POCATELLO — One by one, they entered the interview room. They answered questions with phrases such as “step up” and “lead by example” and “setting the standard.”
There was also “finish,” “sense of urgency” and “over the hump.”
They may be old sports cliches, but they hold importance for Idaho State’s seniors. Six of them attended an ISU football media event on June 17, when they reflected on being the team’s default leaders and elders.
The Bengals’ roster lists 21 seniors ahead of fall camp, the program’s largest senior class since 2008’s team carried 21 seniors. None of this year’s seniors have been to the FCS playoffs, but they’ve all tasted winning and ridden ISU’s rise from two wins to six wins amid a head coaching change and a university facelift.
They’ll enter this season tasked with completing ISU’s rebuild. Head coach Rob Phenicie, too. Last year’s squad was painfully close to making the FCS playoffs, a place Bengals fans have waited to revisit since Ronald Reagan was America’s president.
The 2019 team is stocked with experience and returning key players, loading the nearly-two dozen seniors with the weight of the fanbase.
“There’s an urgency to get over that hump, make the playoffs,” fifth-year linebacker Kody Graves said June 17. “We gotta do it now. It’s our last chance. We definitely have that push right now to get over that hump.”
Graves is among the team’s preseason all-conference picks. He’s also one of 15 returning primary starters from last season’s team — this year’s most promising on-paper reason for optimism.
But the senior-heavy roster also shrinks ISU’s window to win. The 2020 Bengals will likely have to replace four offensive linemen, a running back, a tight end, two wide receivers, at least two defensive linemen, at least one linebacker and the entire secondary.
Compounding that is an unknown at quarterback. Either Gunnar Amos or Matt Struck will man the reins this season, replacing departed three-year starter Tanner Gueller.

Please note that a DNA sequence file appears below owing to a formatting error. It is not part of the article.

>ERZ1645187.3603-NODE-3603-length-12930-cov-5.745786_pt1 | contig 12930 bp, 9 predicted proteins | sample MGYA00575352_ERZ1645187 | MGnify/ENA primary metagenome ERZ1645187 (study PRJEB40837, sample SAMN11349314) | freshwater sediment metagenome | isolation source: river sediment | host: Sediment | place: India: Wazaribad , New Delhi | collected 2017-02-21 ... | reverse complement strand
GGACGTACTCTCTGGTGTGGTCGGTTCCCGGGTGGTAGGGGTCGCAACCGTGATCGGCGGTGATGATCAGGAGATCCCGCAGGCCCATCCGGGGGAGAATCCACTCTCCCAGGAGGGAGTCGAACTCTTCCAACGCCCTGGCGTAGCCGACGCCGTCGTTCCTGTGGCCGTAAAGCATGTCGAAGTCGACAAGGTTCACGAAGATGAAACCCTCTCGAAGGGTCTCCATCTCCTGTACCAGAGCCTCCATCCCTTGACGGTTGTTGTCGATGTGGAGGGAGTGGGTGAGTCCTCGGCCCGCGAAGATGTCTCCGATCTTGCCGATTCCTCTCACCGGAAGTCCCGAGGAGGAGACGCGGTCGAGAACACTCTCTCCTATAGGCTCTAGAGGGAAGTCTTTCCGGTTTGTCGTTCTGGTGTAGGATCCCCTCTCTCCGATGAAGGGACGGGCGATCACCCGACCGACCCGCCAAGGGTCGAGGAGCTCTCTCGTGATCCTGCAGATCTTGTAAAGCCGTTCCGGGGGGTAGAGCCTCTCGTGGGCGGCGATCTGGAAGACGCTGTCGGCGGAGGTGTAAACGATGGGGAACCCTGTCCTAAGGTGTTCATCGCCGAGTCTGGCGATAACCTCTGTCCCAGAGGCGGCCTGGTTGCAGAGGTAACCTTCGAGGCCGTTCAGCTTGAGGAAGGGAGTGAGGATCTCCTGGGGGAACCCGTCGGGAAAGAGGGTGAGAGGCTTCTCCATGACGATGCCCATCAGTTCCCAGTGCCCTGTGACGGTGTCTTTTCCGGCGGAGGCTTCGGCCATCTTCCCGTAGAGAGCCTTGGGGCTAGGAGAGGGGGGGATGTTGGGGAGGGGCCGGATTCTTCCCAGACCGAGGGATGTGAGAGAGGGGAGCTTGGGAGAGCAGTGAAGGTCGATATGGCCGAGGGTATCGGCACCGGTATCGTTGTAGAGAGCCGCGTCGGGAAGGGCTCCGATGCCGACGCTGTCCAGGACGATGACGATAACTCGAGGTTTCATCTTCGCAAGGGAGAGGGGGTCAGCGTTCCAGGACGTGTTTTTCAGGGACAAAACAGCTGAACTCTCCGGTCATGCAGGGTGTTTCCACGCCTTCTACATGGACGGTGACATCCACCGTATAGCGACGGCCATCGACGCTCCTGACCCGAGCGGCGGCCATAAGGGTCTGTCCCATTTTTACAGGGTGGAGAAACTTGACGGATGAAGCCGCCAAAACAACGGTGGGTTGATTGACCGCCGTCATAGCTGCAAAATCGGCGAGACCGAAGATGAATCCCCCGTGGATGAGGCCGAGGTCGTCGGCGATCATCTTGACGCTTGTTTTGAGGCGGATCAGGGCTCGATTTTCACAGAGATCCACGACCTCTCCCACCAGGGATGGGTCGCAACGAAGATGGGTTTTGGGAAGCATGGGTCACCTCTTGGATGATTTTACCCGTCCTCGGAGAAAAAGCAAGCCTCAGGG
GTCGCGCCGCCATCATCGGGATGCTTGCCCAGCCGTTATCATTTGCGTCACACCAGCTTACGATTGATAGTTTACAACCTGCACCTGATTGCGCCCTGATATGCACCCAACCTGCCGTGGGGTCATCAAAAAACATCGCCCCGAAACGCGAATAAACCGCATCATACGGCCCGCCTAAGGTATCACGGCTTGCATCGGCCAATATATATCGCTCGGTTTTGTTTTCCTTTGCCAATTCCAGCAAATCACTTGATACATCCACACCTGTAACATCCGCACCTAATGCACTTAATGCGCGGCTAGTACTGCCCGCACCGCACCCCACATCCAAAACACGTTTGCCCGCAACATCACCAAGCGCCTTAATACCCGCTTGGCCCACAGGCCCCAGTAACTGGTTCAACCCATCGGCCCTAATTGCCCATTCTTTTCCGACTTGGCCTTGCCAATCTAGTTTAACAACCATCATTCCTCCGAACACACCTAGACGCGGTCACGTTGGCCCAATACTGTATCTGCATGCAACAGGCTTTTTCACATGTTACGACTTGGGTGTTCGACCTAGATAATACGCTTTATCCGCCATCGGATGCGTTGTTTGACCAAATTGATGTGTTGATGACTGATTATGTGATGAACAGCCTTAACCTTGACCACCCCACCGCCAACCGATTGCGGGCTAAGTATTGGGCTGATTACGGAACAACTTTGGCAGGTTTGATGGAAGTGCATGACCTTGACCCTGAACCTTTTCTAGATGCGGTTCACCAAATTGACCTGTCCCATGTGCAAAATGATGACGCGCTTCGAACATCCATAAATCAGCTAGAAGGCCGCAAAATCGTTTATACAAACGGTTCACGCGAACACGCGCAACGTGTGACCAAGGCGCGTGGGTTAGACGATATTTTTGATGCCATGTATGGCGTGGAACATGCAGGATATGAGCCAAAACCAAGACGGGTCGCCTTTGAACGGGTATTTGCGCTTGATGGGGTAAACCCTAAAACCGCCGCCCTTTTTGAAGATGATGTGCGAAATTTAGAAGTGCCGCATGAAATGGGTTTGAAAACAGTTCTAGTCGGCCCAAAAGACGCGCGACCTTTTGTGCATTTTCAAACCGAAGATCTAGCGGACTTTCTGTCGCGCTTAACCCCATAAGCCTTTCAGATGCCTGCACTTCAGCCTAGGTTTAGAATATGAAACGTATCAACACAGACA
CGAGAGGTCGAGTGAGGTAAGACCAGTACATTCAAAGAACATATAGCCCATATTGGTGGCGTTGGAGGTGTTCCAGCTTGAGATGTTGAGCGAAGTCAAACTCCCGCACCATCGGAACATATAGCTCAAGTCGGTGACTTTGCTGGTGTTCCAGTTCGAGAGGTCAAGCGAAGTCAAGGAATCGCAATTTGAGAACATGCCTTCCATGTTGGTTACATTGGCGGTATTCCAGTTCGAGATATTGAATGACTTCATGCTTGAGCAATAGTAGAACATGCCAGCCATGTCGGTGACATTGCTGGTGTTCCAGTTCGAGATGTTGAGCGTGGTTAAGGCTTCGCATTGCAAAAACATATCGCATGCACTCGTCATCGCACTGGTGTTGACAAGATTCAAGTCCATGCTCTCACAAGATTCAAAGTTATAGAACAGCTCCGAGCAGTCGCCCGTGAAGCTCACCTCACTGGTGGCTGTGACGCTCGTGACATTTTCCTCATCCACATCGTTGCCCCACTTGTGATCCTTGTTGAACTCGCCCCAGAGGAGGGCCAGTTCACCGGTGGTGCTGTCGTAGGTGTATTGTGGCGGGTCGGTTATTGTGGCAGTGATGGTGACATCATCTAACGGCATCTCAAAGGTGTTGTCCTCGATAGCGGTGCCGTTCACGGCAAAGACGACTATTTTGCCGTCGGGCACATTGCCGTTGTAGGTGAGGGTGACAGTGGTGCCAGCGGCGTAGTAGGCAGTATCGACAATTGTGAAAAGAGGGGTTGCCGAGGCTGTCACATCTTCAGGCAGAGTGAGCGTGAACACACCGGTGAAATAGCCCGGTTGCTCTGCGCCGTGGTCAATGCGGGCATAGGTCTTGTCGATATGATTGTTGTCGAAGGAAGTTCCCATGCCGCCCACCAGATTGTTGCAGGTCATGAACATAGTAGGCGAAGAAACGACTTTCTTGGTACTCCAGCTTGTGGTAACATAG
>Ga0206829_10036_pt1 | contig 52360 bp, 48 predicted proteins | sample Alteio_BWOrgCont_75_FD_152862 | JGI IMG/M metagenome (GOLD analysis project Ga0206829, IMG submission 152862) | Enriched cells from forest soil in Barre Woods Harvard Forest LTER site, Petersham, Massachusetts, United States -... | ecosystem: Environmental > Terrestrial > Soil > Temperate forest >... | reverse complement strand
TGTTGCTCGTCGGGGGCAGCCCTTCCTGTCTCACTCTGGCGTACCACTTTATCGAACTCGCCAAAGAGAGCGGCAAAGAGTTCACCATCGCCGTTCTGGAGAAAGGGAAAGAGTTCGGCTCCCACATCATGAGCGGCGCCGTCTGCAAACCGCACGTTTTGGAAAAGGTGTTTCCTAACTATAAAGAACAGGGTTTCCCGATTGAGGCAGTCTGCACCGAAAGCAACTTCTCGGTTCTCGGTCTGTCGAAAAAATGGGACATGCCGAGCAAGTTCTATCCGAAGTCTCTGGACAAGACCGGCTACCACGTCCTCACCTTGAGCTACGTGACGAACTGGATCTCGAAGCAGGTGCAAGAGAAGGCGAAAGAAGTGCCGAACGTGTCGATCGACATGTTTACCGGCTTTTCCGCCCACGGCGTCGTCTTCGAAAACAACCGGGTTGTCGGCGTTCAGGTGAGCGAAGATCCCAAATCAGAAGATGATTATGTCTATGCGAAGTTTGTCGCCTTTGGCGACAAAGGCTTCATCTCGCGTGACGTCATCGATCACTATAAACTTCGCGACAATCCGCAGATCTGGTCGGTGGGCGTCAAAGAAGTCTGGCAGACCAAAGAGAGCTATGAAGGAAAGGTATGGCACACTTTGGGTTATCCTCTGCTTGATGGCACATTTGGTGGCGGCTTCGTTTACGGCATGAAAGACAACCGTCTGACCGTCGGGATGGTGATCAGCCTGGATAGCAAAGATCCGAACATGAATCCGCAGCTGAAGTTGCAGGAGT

Phenicie isn’t worried about his team and its desire to win. The sweetness of last year’s hot start and the bitterness of the home stretch are still fresh, he says.
“There’s always a sense of urgency. You don’t ever relax,” Phenicie said. “It’s never to that point where you’re like, ‘Yeah, we got this.’ … They’re not fulfilled with last year and still want to go out and show the town, show the city, show the university that we’re still moving in the right direction. That wasn’t a flash in the pan last year.”
Along with Graves, ISU’s preseason all-conference players are senior wideout Mitch Gueller and senior safety Adkin Aguirre. Both have earned national recognition as well, including a third-team FCS All-America nod last season for Gueller and a spot on HERO Sports’ FCS Sophomore All-America team two years ago for Aguirre.
Gueller, fellow receiver Michael Dean and running back Ty Flanagan highlight ISU’s senior playmakers on offense. Four projected starting offensive linemen are seniors, including Jacob Molenaar and Dallen Collins, who have started since they were freshmen. There’s also senior tight end Austin Campbell, who caught five touchdowns last season and is essentially another O-lineman thanks to his blocking abilities.
The defense is less saturated with seniors, but still includes Graves, oft-injured pass rusher Rasheed Williams, plus Aguirre, Christian McFarland, Caleb Brown and Anthony Ricks in the secondary.
Ricks is back for his sixth season with ISU football. He earned a medical hardship for missing all but one game of the 2017 season and is listed as a graduate student on ISU’s roster. He is the last player remaining from the 2014 season, when ISU went 8-4 and narrowly missed the FCS playoffs.
After last season’s close calls, he has two years’ worth of coming up short to drive him this season.
“What motivates me is having that success,” Ricks said during spring practices. “We had that my freshman year. That disappointment of not making the playoffs ... that’s what drives me. I want to get back to there. We want to be able to reach the playoffs and do something for ISU that we’ve never done.
“That’s my biggest thing: keeping this going, us winning, us being succesful as a program and changing this whole culture.”